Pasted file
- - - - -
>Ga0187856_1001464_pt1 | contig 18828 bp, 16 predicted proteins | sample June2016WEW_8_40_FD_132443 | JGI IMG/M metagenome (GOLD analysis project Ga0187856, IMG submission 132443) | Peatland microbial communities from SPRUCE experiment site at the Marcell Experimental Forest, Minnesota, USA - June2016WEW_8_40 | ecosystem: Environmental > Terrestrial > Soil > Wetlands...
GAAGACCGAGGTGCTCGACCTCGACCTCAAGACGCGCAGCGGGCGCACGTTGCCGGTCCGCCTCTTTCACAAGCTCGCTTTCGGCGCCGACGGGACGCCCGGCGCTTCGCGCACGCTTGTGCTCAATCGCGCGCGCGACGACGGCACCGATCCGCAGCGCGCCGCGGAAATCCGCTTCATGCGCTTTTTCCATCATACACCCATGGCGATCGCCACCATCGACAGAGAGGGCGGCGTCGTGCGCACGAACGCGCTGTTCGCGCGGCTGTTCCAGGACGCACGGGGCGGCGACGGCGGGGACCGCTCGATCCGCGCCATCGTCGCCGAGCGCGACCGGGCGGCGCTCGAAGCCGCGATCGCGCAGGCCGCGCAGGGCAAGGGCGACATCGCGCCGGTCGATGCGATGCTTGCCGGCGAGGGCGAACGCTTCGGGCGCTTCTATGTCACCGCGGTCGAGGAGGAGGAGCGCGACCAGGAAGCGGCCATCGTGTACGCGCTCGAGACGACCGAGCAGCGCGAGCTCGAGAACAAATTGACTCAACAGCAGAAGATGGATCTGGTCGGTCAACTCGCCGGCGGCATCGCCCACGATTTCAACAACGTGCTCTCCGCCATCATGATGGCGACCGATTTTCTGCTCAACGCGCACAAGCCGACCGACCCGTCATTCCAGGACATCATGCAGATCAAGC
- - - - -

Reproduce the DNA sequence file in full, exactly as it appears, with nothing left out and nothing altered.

>Ga0187856_1001464_pt1 | contig 18828 bp, 16 predicted proteins | sample June2016WEW_8_40_FD_132443 | JGI IMG/M metagenome (GOLD analysis project Ga0187856, IMG submission 132443) | Peatland microbial communities from SPRUCE experiment site at the Marcell Experimental Forest, Minnesota, USA - June2016WEW_8_40 | ecosystem: Environmental > Terrestrial > Soil > Wetlands...
GAAGACCGAGGTGCTCGACCTCGACCTCAAGACGCGCAGCGGGCGCACGTTGCCGGTCCGCCTCTTTCACAAGCTCGCTTTCGGCGCCGACGGGACGCCCGGCGCTTCGCGCACGCTTGTGCTCAATCGCGCGCGCGACGACGGCACCGATCCGCAGCGCGCCGCGGAAATCCGCTTCATGCGCTTTTTCCATCATACACCCATGGCGATCGCCACCATCGACAGAGAGGGCGGCGTCGTGCGCACGAACGCGCTGTTCGCGCGGCTGTTCCAGGACGCACGGGGCGGCGACGGCGGGGACCGCTCGATCCGCGCCATCGTCGCCGAGCGCGACCGGGCGGCGCTCGAAGCCGCGATCGCGCAGGCCGCGCAGGGCAAGGGCGACATCGCGCCGGTCGATGCGATGCTTGCCGGCGAGGGCGAACGCTTCGGGCGCTTCTATGTCACCGCGGTCGAGGAGGAGGAGCGCGACCAGGAAGCGGCCATCGTGTACGCGCTCGAGACGACCGAGCAGCGCGAGCTCGAGAACAAATTGACTCAACAGCAGAAGATGGATCTGGTCGGTCAACTCGCCGGCGGCATCGCCCACGATTTCAACAACGTGCTCTCCGCCATCATGATGGCGACCGATTTTCTGCTCAACGCGCACAAGCCGACCGACCCGTCATTCCAGGACATCATGCAGATCAAGC